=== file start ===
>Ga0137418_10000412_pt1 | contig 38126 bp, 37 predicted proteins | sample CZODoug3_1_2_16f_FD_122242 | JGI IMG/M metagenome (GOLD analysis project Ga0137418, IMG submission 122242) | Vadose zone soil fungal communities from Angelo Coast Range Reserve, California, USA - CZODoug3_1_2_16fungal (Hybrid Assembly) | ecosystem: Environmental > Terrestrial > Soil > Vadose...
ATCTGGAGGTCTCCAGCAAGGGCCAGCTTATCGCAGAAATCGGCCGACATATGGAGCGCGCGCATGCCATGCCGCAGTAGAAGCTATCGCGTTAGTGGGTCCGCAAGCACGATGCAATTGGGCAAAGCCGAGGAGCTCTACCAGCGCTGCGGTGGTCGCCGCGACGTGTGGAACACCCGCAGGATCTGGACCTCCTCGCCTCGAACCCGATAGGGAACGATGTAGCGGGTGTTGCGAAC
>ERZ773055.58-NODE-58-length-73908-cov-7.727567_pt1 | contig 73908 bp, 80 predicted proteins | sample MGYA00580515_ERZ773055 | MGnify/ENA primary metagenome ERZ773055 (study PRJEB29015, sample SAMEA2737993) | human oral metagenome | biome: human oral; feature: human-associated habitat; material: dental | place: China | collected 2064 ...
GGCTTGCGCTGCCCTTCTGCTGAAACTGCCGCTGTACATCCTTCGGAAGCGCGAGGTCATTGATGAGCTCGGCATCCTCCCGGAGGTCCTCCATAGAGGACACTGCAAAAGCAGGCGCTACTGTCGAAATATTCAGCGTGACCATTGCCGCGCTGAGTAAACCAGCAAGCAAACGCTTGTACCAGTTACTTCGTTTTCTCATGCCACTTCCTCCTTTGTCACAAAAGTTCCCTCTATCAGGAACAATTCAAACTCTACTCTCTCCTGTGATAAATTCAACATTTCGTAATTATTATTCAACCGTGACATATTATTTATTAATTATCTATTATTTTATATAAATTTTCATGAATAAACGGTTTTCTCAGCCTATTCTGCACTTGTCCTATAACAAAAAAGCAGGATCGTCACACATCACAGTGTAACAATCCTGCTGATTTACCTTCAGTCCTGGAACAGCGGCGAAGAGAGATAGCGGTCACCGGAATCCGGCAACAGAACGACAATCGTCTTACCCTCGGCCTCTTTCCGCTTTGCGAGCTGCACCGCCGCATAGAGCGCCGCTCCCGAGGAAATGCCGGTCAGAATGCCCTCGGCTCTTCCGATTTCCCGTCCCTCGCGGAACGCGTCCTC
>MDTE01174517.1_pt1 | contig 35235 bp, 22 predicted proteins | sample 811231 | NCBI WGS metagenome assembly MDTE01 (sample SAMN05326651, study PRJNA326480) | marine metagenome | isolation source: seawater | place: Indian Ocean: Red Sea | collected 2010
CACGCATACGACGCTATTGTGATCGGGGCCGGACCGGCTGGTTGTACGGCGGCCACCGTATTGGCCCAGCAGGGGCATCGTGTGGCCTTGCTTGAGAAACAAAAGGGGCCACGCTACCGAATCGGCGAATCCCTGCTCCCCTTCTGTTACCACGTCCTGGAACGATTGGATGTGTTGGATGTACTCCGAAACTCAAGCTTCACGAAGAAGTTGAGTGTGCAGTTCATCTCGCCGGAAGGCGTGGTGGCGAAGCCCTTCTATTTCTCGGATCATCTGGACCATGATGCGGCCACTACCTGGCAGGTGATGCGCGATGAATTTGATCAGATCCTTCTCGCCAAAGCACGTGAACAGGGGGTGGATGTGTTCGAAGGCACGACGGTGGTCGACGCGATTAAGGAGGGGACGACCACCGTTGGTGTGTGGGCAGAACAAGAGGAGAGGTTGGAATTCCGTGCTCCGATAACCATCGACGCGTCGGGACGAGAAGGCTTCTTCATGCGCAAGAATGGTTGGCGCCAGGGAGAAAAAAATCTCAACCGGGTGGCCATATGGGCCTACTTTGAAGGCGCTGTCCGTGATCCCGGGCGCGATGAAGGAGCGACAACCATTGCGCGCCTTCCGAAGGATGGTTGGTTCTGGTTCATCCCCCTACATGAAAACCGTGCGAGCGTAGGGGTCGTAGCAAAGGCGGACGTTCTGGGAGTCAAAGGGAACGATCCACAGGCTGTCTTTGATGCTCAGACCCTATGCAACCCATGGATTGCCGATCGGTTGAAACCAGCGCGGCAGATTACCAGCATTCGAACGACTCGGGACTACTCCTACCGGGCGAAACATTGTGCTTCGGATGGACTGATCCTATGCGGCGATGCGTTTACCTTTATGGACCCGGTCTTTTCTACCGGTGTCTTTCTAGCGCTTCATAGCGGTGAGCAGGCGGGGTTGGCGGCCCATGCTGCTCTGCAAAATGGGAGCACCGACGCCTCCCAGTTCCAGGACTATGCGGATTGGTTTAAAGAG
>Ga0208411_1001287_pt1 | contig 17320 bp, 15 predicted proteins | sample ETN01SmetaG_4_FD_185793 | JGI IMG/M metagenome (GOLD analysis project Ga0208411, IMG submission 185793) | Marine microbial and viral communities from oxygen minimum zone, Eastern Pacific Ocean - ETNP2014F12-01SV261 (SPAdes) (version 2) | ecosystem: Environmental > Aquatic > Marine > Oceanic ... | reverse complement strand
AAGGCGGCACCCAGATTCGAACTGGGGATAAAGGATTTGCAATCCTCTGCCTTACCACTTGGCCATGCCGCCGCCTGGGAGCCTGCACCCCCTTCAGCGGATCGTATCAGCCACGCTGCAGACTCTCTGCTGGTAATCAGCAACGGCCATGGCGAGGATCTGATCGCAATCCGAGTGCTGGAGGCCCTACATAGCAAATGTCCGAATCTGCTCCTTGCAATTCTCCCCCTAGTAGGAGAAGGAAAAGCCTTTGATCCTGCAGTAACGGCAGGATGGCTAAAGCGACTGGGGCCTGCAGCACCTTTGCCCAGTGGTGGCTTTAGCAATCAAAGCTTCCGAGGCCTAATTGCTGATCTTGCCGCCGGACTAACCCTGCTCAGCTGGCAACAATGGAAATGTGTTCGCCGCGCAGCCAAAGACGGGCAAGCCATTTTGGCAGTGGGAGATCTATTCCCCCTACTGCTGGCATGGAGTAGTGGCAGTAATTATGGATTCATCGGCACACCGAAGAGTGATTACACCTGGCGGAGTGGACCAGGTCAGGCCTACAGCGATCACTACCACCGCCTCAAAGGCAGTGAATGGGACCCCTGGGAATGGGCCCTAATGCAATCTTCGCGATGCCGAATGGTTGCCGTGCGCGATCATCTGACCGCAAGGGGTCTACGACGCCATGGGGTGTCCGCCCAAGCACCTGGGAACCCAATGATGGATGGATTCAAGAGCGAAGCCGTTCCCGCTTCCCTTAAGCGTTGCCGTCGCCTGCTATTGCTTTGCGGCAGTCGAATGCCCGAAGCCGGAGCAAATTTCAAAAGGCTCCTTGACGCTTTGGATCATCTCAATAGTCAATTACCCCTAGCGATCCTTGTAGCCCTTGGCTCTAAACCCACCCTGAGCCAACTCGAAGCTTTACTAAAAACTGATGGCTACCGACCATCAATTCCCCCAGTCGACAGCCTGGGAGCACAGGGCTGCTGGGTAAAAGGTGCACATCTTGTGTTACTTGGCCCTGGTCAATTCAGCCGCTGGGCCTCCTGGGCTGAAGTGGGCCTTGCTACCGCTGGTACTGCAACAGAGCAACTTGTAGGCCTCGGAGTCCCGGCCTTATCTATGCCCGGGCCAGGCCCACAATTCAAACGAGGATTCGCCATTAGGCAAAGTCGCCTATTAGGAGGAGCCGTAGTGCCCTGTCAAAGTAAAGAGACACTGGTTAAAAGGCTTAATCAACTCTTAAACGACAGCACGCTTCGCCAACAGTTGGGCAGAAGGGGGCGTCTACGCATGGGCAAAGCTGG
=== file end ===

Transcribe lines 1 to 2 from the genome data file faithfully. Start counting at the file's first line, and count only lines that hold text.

>Ga0137418_10000412_pt1 | contig 38126 bp, 37 predicted proteins | sample CZODoug3_1_2_16f_FD_122242 | JGI IMG/M metagenome (GOLD analysis project Ga0137418, IMG submission 122242) | Vadose zone soil fungal communities from Angelo Coast Range Reserve, California, USA - CZODoug3_1_2_16fungal (Hybrid Assembly) | ecosystem: Environmental > Terrestrial > Soil > Vadose...
ATCTGGAGGTCTCCAGCAAGGGCCAGCTTATCGCAGAAATCGGCCGACATATGGAGCGCGCGCATGCCATGCCGCAGTAGAAGCTATCGCGTTAGTGGGTCCGCAAGCACGATGCAATTGGGCAAAGCCGAGGAGCTCTACCAGCGCTGCGGTGGTCGCCGCGACGTGTGGAACACCCGCAGGATCTGGACCTCCTCGCCTCGAACCCGATAGGGAACGATGTAGCGGGTGTTGCGAAC